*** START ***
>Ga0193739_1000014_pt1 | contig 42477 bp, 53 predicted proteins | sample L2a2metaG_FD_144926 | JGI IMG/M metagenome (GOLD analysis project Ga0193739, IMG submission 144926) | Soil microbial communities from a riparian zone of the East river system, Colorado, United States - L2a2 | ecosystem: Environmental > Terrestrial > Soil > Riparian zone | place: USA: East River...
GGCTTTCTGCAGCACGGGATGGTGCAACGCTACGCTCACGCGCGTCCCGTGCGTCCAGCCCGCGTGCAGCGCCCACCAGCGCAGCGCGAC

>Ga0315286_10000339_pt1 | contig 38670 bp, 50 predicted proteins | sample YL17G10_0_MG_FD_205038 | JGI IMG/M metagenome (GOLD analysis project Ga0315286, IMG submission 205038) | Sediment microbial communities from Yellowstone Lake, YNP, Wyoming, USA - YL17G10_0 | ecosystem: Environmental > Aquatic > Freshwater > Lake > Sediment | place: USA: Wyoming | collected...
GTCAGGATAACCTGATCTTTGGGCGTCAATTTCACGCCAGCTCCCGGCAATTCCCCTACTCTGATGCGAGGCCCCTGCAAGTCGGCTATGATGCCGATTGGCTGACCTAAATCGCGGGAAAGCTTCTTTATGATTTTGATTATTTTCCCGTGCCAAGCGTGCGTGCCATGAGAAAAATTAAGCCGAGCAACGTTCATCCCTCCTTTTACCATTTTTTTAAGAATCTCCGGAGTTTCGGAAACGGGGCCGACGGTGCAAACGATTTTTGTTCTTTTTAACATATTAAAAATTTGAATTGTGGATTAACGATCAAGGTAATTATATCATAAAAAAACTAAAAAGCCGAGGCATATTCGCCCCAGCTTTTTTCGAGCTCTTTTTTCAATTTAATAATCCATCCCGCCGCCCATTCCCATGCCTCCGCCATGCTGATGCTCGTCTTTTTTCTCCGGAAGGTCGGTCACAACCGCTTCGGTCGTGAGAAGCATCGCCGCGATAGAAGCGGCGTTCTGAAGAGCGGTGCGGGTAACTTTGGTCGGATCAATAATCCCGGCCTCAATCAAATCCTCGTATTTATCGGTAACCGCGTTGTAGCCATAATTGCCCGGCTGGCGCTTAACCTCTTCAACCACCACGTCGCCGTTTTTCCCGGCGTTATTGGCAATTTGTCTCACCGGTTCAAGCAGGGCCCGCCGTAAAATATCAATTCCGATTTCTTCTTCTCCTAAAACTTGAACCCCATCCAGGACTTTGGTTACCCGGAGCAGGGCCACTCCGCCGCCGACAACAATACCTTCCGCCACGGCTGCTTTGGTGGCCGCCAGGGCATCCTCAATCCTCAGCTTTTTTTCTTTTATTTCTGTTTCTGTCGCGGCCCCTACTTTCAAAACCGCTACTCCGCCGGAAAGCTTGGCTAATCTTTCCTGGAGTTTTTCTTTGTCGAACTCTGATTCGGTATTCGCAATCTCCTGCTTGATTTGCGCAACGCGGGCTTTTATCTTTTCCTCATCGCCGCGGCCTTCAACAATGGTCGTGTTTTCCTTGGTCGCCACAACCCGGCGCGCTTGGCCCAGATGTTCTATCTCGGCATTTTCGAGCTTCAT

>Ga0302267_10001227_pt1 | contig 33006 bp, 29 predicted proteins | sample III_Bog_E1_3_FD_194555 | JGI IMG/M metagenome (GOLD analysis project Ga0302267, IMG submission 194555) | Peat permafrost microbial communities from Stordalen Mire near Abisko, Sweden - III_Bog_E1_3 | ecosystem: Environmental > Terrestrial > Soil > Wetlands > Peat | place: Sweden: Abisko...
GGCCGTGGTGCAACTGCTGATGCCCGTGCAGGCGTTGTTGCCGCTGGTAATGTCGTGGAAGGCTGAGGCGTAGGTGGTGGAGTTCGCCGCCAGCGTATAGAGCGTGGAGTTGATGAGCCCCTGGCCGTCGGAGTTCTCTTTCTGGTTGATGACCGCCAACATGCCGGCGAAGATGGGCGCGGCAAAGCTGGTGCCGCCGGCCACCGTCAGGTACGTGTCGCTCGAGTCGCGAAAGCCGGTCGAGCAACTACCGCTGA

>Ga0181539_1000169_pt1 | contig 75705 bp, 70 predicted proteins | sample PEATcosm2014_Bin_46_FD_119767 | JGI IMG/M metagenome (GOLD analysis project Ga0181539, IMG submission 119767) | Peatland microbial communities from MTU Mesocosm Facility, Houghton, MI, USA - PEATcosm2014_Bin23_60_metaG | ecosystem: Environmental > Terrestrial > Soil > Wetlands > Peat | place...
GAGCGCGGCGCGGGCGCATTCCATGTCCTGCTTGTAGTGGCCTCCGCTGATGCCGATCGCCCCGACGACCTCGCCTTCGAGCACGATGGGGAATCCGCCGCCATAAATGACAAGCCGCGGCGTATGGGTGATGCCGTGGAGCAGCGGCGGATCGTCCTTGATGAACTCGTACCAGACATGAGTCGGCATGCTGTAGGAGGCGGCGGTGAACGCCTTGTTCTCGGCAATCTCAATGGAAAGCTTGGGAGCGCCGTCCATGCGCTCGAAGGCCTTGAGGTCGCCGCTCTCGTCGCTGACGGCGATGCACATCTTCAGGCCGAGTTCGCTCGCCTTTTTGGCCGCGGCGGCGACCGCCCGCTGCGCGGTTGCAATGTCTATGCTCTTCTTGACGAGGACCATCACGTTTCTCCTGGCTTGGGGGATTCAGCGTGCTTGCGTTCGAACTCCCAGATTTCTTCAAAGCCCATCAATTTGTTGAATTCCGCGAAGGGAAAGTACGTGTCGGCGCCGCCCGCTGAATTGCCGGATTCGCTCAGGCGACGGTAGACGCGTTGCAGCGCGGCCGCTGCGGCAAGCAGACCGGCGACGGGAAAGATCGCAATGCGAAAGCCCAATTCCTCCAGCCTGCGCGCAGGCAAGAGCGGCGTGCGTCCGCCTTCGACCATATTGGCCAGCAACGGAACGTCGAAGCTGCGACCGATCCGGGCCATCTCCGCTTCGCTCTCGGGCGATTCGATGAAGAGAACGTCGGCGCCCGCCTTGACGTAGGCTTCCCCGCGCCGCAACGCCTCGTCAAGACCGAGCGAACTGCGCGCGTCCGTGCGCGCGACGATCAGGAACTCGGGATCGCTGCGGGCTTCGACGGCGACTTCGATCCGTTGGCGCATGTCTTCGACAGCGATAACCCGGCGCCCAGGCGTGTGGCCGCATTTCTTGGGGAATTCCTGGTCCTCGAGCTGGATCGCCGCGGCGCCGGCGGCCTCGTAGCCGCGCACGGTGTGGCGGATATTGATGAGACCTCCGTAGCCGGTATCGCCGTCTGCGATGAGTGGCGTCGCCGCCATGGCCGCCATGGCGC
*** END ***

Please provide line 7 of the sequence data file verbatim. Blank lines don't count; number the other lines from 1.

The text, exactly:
>Ga0181539_1000169_pt1 | contig 75705 bp, 70 predicted proteins | sample PEATcosm2014_Bin_46_FD_119767 | JGI IMG/M metagenome (GOLD analysis project Ga0181539, IMG submission 119767) | Peatland microbial communities from MTU Mesocosm Facility, Houghton, MI, USA - PEATcosm2014_Bin23_60_metaG | ecosystem: Environmental > Terrestrial > Soil > Wetlands > Peat | place...